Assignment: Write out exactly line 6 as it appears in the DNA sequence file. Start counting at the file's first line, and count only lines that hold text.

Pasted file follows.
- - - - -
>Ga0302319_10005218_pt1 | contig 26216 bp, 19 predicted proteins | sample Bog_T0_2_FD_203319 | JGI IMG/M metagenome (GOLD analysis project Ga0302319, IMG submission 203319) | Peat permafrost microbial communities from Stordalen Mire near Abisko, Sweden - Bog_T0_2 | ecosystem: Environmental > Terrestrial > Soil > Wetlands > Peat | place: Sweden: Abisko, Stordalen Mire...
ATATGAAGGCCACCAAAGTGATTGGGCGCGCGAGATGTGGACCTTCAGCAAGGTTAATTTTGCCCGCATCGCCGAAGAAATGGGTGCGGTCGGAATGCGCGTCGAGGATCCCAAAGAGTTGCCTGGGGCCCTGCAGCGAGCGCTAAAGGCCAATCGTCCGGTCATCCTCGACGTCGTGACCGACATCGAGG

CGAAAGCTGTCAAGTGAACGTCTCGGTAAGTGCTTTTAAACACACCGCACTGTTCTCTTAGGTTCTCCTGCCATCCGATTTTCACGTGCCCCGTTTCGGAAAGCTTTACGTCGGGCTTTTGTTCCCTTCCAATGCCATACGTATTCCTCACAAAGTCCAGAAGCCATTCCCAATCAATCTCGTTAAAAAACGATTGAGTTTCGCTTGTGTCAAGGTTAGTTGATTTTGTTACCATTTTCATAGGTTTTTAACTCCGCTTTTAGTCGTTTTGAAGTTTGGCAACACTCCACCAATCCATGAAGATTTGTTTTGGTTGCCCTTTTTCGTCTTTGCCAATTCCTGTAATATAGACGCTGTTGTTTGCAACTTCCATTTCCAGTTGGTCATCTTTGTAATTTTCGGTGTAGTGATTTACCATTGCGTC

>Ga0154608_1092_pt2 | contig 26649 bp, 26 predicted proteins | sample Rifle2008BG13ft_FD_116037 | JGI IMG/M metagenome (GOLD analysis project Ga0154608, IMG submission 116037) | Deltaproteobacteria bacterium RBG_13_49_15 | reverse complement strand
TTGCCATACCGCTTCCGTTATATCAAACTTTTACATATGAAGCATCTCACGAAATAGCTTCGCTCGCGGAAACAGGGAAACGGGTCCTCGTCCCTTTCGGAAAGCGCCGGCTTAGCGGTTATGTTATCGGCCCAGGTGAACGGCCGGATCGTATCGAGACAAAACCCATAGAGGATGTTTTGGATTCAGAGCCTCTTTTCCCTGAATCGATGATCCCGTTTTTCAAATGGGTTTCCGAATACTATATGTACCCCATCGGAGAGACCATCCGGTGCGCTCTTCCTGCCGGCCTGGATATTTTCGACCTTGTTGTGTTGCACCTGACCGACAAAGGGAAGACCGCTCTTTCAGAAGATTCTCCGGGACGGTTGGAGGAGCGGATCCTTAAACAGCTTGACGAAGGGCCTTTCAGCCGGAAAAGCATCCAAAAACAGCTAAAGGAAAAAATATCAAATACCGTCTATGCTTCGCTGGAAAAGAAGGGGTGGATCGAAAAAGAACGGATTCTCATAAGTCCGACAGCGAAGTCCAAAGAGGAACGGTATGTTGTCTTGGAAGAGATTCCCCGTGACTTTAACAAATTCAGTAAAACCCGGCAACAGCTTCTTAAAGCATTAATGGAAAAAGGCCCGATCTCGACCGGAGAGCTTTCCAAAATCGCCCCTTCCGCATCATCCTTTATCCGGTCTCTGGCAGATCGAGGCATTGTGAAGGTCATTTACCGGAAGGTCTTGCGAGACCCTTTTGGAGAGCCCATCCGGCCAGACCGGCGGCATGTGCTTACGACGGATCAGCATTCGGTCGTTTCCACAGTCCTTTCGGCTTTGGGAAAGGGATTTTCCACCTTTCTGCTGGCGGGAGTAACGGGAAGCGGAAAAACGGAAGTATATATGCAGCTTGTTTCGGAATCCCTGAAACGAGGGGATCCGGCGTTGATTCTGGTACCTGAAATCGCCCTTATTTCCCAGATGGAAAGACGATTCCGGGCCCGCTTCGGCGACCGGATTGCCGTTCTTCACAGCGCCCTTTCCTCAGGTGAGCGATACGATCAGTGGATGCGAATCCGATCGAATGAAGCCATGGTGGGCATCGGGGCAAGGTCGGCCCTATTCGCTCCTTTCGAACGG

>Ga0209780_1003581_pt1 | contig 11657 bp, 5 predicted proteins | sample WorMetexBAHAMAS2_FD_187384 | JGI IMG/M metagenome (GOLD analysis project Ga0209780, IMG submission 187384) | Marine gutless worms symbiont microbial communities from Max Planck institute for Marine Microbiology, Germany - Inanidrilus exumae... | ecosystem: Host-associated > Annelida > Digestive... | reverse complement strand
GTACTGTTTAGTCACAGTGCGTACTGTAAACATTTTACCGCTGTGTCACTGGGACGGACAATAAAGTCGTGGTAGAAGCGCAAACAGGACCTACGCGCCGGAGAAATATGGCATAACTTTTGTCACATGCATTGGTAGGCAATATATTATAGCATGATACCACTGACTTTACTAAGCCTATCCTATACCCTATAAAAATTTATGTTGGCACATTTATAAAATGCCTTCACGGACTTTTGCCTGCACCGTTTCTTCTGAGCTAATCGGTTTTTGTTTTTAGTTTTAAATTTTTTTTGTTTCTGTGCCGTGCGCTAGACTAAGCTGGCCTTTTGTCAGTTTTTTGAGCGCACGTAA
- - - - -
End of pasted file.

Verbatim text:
>Ga0209780_1003581_pt1 | contig 11657 bp, 5 predicted proteins | sample WorMetexBAHAMAS2_FD_187384 | JGI IMG/M metagenome (GOLD analysis project Ga0209780, IMG submission 187384) | Marine gutless worms symbiont microbial communities from Max Planck institute for Marine Microbiology, Germany - Inanidrilus exumae... | ecosystem: Host-associated > Annelida > Digestive... | reverse complement strand